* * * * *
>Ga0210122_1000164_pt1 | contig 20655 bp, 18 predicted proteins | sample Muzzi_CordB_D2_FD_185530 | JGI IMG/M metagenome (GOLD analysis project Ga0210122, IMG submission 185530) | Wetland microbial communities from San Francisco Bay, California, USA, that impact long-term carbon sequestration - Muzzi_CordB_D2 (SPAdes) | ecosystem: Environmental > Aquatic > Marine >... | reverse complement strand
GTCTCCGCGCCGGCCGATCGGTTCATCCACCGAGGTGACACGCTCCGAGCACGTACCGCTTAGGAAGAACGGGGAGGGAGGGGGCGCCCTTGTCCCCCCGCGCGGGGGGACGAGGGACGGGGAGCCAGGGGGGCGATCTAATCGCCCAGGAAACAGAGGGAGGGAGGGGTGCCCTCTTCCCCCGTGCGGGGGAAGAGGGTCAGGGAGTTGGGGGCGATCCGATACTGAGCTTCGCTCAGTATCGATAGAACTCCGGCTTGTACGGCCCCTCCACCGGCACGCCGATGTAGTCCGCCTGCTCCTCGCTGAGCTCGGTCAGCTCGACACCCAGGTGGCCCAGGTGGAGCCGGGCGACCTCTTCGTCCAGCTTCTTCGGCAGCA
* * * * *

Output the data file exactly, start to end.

>Ga0210122_1000164_pt1 | contig 20655 bp, 18 predicted proteins | sample Muzzi_CordB_D2_FD_185530 | JGI IMG/M metagenome (GOLD analysis project Ga0210122, IMG submission 185530) | Wetland microbial communities from San Francisco Bay, California, USA, that impact long-term carbon sequestration - Muzzi_CordB_D2 (SPAdes) | ecosystem: Environmental > Aquatic > Marine >... | reverse complement strand
GTCTCCGCGCCGGCCGATCGGTTCATCCACCGAGGTGACACGCTCCGAGCACGTACCGCTTAGGAAGAACGGGGAGGGAGGGGGCGCCCTTGTCCCCCCGCGCGGGGGGACGAGGGACGGGGAGCCAGGGGGGCGATCTAATCGCCCAGGAAACAGAGGGAGGGAGGGGTGCCCTCTTCCCCCGTGCGGGGGAAGAGGGTCAGGGAGTTGGGGGCGATCCGATACTGAGCTTCGCTCAGTATCGATAGAACTCCGGCTTGTACGGCCCCTCCACCGGCACGCCGATGTAGTCCGCCTGCTCCTCGCTGAGCTCGGTCAGCTCGACACCCAGGTGGCCCAGGTGGAGCCGGGCGACCTCTTCGTCCAGCTTCTTCGGCAGCA